After spending a year in the bubble of university halls, you’ll probably be excited to get out into the real world and experience living in another side of Newcastle. But when everyone’s frantically arranging viewings and signing tenancy agreements, how do you avoid rushing into a decision you might regret? Think location, location, location…
An affluent and generally ‘nice’ area of Newcastle. Very popular with students, probably due to the multitude of bars, restaurants and shops on Osborne Road and St George’s Terrace. The decent-sized Tesco and Waitrose are handy for groceries (plus there’s a Sainsbury’s under construction). Two Metro stations provide good transport links around the city, and Jesmond Dene – a beautiful public park – is within walking distance.
It’s not in a central location, so walking to uni and the city centre takes a while (over 30 mins from the furthest side), although you could always cycle. Rent is more expensive than the Newcastle average, and it’s not always justified – make sure you’re not getting ripped off. You’ll likely be surrounded by other students, so be prepared for the possibility of noisy neighbours!
A historic area next to the Town Moor, with a more ‘villagey’ feel. Rent is more affordable here, and the location is very central. It’s a 5-15 minute walk to uni (very close to the Dental + Medical Schools), and 15-20 minute walk to city centre. There are two convenience stores, a pub, chippy and wine shop there (what more could you need?) It’s close to Castle Leazes and Richardson Road halls – ideal for first years not living in halls, but wanting to be close to friends.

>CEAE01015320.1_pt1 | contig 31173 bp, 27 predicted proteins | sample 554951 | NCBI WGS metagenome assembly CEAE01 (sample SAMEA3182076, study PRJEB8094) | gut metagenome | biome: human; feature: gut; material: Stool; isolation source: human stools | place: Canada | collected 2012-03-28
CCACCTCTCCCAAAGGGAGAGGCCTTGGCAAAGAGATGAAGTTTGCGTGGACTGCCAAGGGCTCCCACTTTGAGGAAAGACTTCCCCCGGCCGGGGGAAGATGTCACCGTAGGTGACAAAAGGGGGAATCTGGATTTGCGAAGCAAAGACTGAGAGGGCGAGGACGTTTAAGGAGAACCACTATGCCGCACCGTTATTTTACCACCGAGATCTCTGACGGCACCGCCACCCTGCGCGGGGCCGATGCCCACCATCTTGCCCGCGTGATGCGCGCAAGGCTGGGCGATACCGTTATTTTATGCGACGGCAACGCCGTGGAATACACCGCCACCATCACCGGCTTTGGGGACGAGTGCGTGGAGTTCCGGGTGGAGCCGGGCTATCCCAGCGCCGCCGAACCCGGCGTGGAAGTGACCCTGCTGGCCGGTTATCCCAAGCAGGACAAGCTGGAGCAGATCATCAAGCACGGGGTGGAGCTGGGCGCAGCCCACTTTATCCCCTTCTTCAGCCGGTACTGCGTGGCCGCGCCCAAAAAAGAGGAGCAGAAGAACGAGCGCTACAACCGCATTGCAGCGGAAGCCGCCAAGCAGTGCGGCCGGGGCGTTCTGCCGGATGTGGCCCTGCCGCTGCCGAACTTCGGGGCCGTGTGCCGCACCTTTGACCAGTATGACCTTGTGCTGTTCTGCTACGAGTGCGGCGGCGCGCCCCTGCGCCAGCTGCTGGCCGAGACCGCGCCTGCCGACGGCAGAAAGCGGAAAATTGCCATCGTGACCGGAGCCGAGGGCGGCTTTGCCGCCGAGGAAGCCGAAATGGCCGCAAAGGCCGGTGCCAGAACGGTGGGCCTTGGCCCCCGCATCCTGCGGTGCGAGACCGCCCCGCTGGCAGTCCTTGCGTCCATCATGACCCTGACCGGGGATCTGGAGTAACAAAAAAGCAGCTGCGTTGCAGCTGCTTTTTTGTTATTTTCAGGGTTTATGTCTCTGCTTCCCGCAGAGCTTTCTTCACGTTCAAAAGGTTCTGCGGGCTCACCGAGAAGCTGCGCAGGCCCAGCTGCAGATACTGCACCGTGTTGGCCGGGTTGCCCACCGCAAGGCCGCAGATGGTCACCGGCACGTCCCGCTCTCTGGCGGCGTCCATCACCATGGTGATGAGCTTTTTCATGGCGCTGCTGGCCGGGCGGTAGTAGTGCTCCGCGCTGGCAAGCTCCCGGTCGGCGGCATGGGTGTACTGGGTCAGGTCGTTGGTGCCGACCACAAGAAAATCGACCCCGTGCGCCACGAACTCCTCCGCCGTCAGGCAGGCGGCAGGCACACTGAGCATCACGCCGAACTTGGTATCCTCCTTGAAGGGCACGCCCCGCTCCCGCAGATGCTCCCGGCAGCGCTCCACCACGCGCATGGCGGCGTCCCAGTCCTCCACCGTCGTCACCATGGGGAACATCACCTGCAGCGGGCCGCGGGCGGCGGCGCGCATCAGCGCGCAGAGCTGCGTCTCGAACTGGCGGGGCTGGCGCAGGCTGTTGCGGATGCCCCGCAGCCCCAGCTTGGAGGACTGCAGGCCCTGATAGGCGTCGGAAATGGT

The closest Metro station is Haymarket in the city centre, but there are good bus links, plus taxis home after nights out are cheap!
Sandyford is bordered by the city centre to the west, Jesmond to the north, and Heaton to the east. It is very close to the uni and city centre, and rent prices are good. Heaton is further out, which is reflected in the much cheaper rent prices.
There is a well-established student population in these areas, helped by the range of shops, restaurants and takeaways, but they aren’t as lively or as ‘studenty’ as Jesmond, which might be what you prefer. Metro and bus links are good in these areas too.
Of course, there are many students who choose to live in other areas. Transport links around the city mean that wherever you decide to rent, convenience isn’t really a problem. Things worth considering are how much you can spend on rent, how much time and money you’re willing to spend on travel, and also where your friends will be living.